- Replace your home's lightbulbs with florescent bulbs or, better yet, LED bulbs. Yes, they are expensive (mostly because standard bulb are just a glass dome over a piece of tungsten wire. Not much to it); they'll also last longer and cost less to operate. Just buy the fucking things.
- Look into solar panel installation. It's out of most people's price range, but you might be surprised at what local manufacturers can do for you deal-wise.
- Try to be more vigilant about recycling & waste reduction. I was personally surprised at how easy it became once I got into a routine of not just stuffing every single thing into a garbage when I was done with it.
- Use public transit if it's available. Look into either buying an electric car when you need to replace your current automobile, or converting your current vehicle into an electric one. If none of that is remotely possible, make sure you maximize your vehicle trips; car-pool, don't take the vehicle out on errands every single day, etc.
- Do not waste your money on 'organic food'. Most of the time it isn't locally grown anyway, and it does not in reality actually reduce emissions. Farmers are still going to sew & harvest their crops to sell, even if demand did decline (which it won't anyway).
- In general, just try to be conscious about how much energy you spend, where the energy is coming from & whether or not there's a way to accomplish what you're doing by using less energy and / or taking the energy from a source that will not directly generate CO2.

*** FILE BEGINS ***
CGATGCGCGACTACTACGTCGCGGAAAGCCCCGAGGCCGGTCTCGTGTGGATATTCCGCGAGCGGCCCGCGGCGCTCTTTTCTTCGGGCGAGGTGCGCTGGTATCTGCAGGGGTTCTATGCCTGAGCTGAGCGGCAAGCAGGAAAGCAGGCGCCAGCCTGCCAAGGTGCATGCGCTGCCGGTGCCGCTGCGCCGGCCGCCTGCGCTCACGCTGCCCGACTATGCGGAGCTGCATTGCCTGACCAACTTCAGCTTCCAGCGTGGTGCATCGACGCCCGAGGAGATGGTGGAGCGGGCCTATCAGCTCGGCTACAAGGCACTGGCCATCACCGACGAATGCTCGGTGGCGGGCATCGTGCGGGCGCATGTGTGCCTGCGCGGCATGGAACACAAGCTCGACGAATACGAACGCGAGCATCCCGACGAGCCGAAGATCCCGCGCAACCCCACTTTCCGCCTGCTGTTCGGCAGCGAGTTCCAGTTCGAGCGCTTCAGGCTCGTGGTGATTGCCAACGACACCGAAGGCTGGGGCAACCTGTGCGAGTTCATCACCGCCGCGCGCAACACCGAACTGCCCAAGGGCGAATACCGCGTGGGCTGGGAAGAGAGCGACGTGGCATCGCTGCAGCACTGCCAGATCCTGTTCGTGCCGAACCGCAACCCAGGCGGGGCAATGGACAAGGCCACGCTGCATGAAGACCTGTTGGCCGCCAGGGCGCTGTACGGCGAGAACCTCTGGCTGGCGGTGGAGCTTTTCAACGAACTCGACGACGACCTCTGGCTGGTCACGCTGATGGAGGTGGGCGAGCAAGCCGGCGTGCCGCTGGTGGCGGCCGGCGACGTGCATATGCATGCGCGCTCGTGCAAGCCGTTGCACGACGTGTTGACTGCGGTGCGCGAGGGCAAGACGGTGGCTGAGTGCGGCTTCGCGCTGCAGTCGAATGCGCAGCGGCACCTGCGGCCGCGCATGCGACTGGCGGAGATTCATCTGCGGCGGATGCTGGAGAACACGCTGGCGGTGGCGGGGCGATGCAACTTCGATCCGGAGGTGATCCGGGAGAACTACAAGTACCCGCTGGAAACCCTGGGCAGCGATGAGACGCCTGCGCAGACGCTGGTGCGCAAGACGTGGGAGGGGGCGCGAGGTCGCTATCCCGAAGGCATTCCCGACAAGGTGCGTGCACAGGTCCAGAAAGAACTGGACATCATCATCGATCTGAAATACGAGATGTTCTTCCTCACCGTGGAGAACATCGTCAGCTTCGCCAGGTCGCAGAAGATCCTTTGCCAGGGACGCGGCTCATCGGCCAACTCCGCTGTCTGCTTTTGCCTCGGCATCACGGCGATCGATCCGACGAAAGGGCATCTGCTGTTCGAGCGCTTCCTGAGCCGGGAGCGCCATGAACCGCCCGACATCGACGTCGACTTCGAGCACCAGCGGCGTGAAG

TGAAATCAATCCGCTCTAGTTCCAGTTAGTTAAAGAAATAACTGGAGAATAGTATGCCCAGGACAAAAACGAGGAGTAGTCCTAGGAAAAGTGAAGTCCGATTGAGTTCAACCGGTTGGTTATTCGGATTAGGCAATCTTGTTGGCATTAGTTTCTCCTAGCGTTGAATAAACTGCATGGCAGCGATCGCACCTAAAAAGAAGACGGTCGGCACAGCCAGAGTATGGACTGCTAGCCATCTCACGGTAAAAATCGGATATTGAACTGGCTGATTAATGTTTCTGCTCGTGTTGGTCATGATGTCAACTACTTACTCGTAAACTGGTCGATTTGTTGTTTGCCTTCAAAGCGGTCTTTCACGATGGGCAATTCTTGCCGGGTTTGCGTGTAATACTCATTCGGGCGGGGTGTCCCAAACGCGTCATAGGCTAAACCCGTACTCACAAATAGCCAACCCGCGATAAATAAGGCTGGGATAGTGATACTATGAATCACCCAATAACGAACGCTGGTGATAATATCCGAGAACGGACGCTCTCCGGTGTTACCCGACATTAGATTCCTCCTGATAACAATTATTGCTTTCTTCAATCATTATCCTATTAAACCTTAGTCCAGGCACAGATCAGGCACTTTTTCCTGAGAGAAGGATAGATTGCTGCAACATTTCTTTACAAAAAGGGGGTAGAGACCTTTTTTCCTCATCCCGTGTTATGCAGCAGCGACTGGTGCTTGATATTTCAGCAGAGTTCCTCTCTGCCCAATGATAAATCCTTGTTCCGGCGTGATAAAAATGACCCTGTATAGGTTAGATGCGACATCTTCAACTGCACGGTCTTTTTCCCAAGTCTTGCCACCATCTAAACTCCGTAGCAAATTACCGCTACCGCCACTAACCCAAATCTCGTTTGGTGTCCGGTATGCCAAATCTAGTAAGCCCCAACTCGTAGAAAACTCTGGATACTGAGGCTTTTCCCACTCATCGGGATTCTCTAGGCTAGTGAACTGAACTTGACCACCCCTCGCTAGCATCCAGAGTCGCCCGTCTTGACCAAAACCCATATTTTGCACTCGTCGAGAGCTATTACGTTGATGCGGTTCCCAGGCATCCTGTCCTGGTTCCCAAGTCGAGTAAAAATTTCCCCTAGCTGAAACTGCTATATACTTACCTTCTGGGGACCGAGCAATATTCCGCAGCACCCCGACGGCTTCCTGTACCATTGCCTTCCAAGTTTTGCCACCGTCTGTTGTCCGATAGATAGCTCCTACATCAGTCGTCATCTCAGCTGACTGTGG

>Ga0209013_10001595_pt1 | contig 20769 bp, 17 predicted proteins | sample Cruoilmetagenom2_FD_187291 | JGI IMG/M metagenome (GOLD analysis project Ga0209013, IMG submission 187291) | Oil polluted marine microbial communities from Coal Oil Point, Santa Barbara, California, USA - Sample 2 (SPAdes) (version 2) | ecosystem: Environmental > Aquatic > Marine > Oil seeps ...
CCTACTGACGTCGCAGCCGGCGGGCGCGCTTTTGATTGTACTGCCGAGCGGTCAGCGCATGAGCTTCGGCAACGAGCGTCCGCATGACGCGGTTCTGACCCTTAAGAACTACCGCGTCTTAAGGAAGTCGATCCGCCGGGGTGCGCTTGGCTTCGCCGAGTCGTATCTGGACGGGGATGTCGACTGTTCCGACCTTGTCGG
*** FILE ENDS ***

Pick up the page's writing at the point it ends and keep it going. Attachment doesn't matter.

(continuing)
Hey now, I just heard my local TV weatherman say that this whole thing is a hoax! You just want me to buy green products that you're invested in, and then you're going to create a Marxist dystopia with windmills and bio-fuel Esso stations where the only thing to eat is hemp-flavored ice cream!
First, I don't give a shit if you never buy a single 'green' product in your life (...well, except for fluorescent or LED bulbs. It's the Goddamn 21st century. Buy Goddamn 21st century lighting technology, you fucking Luddite). The average population in the west being carbon neutral is not nearly enough (but it does show that you're at least willing to lead by example).
Second, all of the world's major science bodies agree that climate change is real, agree that we are causing it, and agree that negative consequences are on the horizon
. The only people who think climate change as a whole is a hoax are hopelessly ignorant ideologues, and most people who claim
it's a hoax are fraudsters. Only a fringe handful of academics still clings to the belief that global warming isn't being caused by human activity (Richard Lindzen is the most well known; his papers detailing his 'Infrared Iris' hypothesis are, in my opinion, pseudo-scientific junk, and it's a pity that the academic community has been so polite about the issue. Gee whiz, awfully convenient that the very flagrantly flawed data collecting method employed by Lidzen who's results then couldn't be replicated by anyone turned-out out to be a 'mistake' that happened to coincide with his political ideology. He really should've been hung out to dry on that matter, and I don't care what Harvard's faculty thinks of him or how many previous papers he's written).
At this point, given all of the information we've collected, the appropriate reaction to anyone claiming that global warming 'isn't real' is to regard them as you would a Young Earth Creationist.
So, there you go. Global Warming.